It takes a skilled writer to make us see the familiar as something new. In her first book of fiction, The Wonder Garden (Grove; 386 pages), Lauren Acampora turns an anthropologist’s discerning gaze on the everyday sights and sounds of suburbia. In doing so, she creates the impression these commonplace scenes and images are imbued with some hidden meaning, whether it be a foreign girl visiting for the first time a mall, where she “touches the clothing in Aeropostale as if it were powdered with gold dust,” or the markings on a “wooden coffee table that still bears the scars of children’s homework.”
The Wonder Garden began as a novel until Acampora realized her story’s central protagonist was too passive of a character to carry the weight of hundreds of pages. Thankfully, she discovered that several of the novel’s supporting players possessed fascinating interior lives worth exploring. Acampora ultimately resurrected the project as a series of interwoven stories set around the affluent Connecticut community of Old Cranbury. These are characters who appear “stuck,” paralyzed by indecision while at the crossroads of middle-age, young adulthood, or new parenthood. The pleasure of reading The Wonder Garden comes not from watching these people escape the traps they may or may not have set for themselves, but in witnessing their struggle and seeing, despite the extreme wealth on display through the book, a mirror of our own lives.
Thanks to her writing’s suburban milieu, Acampora has already drawn comparisons to writers like John Cheever and Richard Yates, whose novel Revolutionary Road seems like a possible influence. Acampora has cited the work of Flannery O’Connor as a guiding force, though it might be said that these stories avoid the depths of shattering despair and violence which O’Connor mined so well. Instead, they seem to skew closer to the suburban “dramedy” of Tom Perrotta’s Little Children.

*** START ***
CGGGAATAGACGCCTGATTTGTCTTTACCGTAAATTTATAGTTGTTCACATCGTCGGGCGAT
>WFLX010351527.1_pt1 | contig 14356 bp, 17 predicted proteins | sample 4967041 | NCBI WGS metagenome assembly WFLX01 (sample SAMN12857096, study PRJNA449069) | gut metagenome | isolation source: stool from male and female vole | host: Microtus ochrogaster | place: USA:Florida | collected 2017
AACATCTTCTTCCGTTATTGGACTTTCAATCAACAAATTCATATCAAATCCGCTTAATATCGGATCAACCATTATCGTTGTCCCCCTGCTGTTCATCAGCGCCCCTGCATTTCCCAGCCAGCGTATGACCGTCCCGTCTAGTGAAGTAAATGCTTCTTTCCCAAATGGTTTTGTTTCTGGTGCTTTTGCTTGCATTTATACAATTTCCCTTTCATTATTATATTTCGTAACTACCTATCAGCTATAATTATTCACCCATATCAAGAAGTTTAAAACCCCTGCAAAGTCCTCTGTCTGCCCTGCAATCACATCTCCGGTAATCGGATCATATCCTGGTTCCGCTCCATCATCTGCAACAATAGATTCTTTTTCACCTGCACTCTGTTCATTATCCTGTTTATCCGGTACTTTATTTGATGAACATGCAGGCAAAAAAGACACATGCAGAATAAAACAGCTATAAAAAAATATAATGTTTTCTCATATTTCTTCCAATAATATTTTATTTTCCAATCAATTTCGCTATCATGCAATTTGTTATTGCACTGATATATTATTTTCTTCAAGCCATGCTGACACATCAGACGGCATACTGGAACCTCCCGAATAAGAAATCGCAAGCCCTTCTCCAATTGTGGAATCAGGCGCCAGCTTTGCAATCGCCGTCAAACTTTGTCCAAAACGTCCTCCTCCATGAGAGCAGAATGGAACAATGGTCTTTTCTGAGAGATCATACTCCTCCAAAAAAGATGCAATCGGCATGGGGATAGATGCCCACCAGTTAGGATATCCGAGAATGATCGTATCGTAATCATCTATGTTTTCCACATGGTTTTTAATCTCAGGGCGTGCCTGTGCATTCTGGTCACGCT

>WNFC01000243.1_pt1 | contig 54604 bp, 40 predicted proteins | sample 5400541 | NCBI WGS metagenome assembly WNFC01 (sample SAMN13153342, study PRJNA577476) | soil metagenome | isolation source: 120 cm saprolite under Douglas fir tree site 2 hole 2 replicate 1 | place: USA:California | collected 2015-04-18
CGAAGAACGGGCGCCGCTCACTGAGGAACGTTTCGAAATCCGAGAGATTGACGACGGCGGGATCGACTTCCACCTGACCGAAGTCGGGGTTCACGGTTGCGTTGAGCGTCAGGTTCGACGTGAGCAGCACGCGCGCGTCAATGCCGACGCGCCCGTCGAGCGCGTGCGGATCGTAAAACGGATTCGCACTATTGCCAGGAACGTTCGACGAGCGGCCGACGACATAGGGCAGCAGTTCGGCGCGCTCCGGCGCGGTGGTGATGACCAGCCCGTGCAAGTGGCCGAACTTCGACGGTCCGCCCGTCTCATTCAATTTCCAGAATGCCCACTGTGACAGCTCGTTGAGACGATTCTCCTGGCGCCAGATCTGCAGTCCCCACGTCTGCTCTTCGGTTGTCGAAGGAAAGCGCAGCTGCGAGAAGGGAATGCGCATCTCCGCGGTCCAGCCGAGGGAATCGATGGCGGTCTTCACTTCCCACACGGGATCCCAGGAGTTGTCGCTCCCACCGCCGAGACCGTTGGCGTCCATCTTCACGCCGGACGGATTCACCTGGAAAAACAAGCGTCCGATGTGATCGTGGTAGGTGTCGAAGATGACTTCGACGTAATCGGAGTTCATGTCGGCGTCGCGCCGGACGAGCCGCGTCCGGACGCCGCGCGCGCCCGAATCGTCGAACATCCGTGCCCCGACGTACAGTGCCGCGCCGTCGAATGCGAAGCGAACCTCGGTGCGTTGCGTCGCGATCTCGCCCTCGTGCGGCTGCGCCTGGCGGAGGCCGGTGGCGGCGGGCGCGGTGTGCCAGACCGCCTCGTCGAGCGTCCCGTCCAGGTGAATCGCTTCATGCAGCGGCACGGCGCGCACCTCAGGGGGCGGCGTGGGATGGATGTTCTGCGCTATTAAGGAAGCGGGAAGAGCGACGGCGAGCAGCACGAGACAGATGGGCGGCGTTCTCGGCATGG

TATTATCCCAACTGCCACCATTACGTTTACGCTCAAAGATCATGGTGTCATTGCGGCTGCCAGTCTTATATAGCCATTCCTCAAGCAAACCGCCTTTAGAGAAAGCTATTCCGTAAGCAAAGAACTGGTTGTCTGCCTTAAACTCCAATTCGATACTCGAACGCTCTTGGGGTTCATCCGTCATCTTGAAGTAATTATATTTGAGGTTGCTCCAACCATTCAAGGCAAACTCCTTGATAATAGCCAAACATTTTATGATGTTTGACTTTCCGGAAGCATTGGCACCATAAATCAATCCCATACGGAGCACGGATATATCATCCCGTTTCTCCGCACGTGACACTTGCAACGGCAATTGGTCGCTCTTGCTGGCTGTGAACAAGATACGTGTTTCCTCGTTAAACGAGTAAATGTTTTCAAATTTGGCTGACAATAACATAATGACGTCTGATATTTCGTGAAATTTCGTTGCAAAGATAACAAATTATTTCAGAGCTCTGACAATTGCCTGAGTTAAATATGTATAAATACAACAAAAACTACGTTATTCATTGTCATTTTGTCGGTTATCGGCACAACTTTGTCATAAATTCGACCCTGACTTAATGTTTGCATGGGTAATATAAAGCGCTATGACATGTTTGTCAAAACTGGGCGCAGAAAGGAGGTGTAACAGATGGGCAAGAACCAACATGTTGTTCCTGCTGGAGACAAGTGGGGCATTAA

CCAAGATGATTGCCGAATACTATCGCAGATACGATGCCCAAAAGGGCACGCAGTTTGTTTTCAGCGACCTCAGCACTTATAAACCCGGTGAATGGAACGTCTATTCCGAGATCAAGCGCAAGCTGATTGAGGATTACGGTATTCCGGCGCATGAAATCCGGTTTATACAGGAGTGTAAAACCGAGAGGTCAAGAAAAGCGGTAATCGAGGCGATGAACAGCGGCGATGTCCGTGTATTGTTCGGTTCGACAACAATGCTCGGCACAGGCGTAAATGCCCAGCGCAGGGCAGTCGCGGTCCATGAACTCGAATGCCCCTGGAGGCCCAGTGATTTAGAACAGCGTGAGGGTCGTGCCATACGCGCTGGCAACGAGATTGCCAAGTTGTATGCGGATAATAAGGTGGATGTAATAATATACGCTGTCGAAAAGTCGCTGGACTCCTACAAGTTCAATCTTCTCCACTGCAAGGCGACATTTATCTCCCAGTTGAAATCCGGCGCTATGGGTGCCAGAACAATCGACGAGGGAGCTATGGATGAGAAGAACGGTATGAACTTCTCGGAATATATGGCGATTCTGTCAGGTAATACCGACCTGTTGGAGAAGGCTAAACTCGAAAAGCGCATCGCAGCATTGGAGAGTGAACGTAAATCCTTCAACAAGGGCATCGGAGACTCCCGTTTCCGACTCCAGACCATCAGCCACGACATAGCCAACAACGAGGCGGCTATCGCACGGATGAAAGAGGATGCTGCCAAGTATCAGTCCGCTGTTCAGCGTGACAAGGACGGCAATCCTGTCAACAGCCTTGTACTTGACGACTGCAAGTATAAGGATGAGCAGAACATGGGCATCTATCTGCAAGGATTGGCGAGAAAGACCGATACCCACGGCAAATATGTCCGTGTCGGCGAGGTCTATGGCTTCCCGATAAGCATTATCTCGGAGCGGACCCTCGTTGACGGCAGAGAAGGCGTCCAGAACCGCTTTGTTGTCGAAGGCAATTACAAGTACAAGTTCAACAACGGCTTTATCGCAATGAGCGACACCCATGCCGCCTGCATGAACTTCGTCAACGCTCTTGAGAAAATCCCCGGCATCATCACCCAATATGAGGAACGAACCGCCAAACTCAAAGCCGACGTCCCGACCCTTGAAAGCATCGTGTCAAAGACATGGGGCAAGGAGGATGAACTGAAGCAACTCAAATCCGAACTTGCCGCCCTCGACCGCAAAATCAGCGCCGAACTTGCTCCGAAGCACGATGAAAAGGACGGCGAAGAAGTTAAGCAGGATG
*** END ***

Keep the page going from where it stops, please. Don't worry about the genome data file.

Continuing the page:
In the collection’s title story, we follow a clueless but well-meaning Christian housewife whose decision to welcome a foreign exchange student from Bangladesh into her home leads to unforeseen consequences; “Visa” explores the trials and tribulations of a single mother who must contend with the “Mommy Police” at her daughter’s school—even as she plans a move to Paris with her mysterious new lover; while in “Aether,” a community college student and budding actress ponders the fate of her recently separated parents while navigating the druggy haze of an outdoor musical festival. These stories rarely build to the explosive climaxes or sudden epiphanies one might expect to find in commercial fiction. Rather, Acampora offers up realistic vignettes of disappointment and disillusionment, their resolutions (or lack thereof) leaving the reader to contemplate the fate of these characters long after the last page has been turned.
Those hoping for an escape from the insular world of Old Cranbury may be left disappointed; considering how blissfully ignorant these characters are, they rarely give a thought to anyone outside of their privileged bubble. A late exception comes in “Elevations,” in which a man laments that his partner has the gall to plan a safari to Africa without giving a thought to the indigenous population who are exploited by the tourist trade. Critiques of these characters and their lifestyles are expressed through internal monologue—such as when a house inspector remarks that the homeowners he interacts with see themselves as the “uncontested, oblivious owners” of their surroundings, without “even the awareness to doubt this”—and in Acampora’s subtle tendency to compare the adults in the book to children. While some readers might be left wanting relief from the conspicuous consumption found here, it’s difficult to find fault with Acampora’s technique. Again and again, the prose delights on a purely sentence level, such as when she describes a skylight being a “black velvet kerchief crusted with stars,” or when an untouched salad is compared to a “careful little Eden.”
Like the best chroniclers of suburban dysfunction, from Cheever to her fellow Connecticut refugee Rick Moody, Lauren Acampora is clearly fascinated by human behavior in its myriad forms. Her eye never wavers when fixed on the neighbors next door, whose ethic is to above all “live among beauty” and yet still find themselves “bedeviled by a nagging melancholy.” With The Wonder Garden, Acampora has delivered a smartly written and satisfying collection of stories that reminds us once again why trying to keep up with the Joneses is a losing game.